Platforming fun with Star Dash

Review of Star Dash on XBLIG: Buy
Online high scores and challenging levels make this arcade platformer enjoyable and addictive.

The concept behind Star Dash seems simple–each player moves their avatar up a vertical level, collecting stars for points and going for the high score.  However, the gameplay is more complex than it seems.  There are two main obstacles which can kill a player: a continually scrolling screen and a timer. The ultimate goal isn’t really clearing levels, as each level features its own online scoreboard, and levels can be played out of order.

Although the screenshots the screenshots might suggest a “monty haul” approach to level design with an overabundance of collectables on any given screen, I found the levels to be very well-designed. Levels do indeed feature plenty to collect, but the rapid scroll of the screen requires quick choices between picking up high-point-value stars, extra time, screen-scrolling modifiers, and point multipliers. Most levels feature both side paths (which require quick reflexes and often backtracking) and multiple parallel paths (each offering its own type of reward).  In many cases, the 5- and 10-second timer extensions or the screen-slowing or –reversing arrows are necessary to complete the level—but not always, so both risky and conservative instincts are rewarded. 

The “hard-as-fun” game concept has taken a lot of flak on GameMarx, but I feel that it actually works in Star Dash’s favor.  While it’s true that playing the game requires balancing constant and often competing threats (getting stuck, falling behind, time running out, etc.), the focus on high score lists rather than clearing sequential levels means there isn’t too much pressure.  Levels are relatively short, and I found that high score lists weren’t full of impossibly high scores, so I felt like I accomplished something even though I finished only around 20 of the game’s 100 levels.  It’s also possible to play any level from the high score screen—even levels you haven’t yet completed—meaning it’s almost impossible to get “stuck.” (I didn’t realize this at first, but one of the developers—who must have seen my name several times on the early levels’ high score lists—sent me a message via XBox Live explaining that I didn’t need to restart from Level 1 each time. He also says that they are working on an update to make this more obvious.)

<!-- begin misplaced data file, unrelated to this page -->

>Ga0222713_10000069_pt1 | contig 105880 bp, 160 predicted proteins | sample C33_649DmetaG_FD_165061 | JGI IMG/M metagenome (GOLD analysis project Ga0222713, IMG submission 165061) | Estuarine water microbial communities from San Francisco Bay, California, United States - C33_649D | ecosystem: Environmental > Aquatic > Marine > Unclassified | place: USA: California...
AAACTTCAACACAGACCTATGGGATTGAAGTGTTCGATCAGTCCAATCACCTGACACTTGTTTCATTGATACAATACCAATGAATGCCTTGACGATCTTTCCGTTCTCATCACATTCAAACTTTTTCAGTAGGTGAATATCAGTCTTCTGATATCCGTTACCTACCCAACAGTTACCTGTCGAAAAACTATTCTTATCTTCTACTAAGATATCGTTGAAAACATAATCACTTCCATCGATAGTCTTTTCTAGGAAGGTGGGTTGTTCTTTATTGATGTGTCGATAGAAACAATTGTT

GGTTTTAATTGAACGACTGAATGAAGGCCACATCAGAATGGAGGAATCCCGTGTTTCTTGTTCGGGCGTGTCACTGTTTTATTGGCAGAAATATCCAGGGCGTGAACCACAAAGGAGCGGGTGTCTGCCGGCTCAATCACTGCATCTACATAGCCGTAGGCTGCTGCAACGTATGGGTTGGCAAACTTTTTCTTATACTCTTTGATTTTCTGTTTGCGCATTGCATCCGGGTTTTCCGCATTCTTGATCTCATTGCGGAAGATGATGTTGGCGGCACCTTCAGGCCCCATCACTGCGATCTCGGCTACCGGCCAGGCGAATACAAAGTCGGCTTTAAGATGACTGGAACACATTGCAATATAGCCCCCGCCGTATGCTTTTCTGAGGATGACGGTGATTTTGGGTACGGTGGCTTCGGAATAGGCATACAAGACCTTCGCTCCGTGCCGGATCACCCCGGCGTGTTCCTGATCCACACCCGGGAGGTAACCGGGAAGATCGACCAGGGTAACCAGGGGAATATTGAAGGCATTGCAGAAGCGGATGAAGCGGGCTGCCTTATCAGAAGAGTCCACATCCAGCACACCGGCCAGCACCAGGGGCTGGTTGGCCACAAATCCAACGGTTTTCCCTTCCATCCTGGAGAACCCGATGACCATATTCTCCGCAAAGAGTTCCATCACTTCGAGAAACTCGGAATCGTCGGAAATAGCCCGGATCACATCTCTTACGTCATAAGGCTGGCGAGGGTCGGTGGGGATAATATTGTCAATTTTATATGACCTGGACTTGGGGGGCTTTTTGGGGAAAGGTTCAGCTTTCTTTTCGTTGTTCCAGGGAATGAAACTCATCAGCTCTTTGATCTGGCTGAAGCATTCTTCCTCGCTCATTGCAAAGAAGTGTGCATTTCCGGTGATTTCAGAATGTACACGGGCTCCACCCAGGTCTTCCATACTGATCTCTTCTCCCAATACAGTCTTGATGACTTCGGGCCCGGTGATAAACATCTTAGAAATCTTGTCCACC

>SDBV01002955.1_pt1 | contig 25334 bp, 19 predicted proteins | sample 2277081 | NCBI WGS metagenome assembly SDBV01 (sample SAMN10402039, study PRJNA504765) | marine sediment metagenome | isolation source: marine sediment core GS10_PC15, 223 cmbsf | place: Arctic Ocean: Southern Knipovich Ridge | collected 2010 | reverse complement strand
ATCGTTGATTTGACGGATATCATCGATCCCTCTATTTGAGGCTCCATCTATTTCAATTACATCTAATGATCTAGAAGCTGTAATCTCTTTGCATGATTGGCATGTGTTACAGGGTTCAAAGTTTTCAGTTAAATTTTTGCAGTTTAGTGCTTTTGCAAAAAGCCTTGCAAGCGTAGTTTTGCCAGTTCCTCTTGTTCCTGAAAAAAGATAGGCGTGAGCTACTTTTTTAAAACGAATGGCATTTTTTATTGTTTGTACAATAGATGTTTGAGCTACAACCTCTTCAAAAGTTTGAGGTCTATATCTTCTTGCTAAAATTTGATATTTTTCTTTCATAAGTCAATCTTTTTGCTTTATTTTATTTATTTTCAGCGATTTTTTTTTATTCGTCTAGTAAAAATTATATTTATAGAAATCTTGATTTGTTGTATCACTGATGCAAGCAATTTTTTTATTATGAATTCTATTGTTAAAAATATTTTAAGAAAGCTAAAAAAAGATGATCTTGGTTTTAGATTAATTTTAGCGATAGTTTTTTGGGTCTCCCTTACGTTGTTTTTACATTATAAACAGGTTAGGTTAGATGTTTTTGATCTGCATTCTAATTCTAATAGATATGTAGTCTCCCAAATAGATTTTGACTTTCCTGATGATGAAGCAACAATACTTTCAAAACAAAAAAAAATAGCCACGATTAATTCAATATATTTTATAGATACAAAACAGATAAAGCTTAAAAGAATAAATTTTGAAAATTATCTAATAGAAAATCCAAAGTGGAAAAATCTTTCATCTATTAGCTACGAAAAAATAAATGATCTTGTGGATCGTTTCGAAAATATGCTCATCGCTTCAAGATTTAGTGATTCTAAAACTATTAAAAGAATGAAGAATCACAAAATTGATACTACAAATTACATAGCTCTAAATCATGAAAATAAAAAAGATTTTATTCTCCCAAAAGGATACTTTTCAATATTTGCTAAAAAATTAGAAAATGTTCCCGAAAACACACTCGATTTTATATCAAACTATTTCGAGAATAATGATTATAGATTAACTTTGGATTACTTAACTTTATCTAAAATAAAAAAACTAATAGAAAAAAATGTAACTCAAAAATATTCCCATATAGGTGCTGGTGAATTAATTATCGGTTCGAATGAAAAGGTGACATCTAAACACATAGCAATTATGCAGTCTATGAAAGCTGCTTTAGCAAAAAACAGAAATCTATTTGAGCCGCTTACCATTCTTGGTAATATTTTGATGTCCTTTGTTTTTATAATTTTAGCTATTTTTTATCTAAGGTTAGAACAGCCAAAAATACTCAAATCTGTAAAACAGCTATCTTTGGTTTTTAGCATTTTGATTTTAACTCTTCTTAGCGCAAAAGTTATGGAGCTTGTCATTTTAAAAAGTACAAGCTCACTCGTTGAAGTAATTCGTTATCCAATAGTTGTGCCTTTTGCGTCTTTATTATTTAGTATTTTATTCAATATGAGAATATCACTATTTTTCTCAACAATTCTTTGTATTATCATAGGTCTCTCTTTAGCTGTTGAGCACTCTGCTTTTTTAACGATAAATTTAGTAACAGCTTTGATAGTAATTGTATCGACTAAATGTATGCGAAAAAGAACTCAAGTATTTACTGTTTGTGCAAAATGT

If there is a weak point to the game, it might be the style.  While there’s nothing wrong with it, the style doesn’t easily stand out among many other titles on the service—which is unfortunate because of how enjoyable it is.  Grass, stone, and dirt (which sometimes blends into the game’s scrolling background) as well as the stars and other powerups look rather basic.  The game does make good use of avatar support, as they fit naturally into the world and aren’t overused.

Overall, I give Star Dash a Buy.  The high score lists and stage selection feature make it hard to feel stuck or defeated, yet the game itself is challenging and addictive.  Fans of arcade platformers should definitely check this one out.

A copy of Star Dash was provided to GameMarx for this review by the developer.

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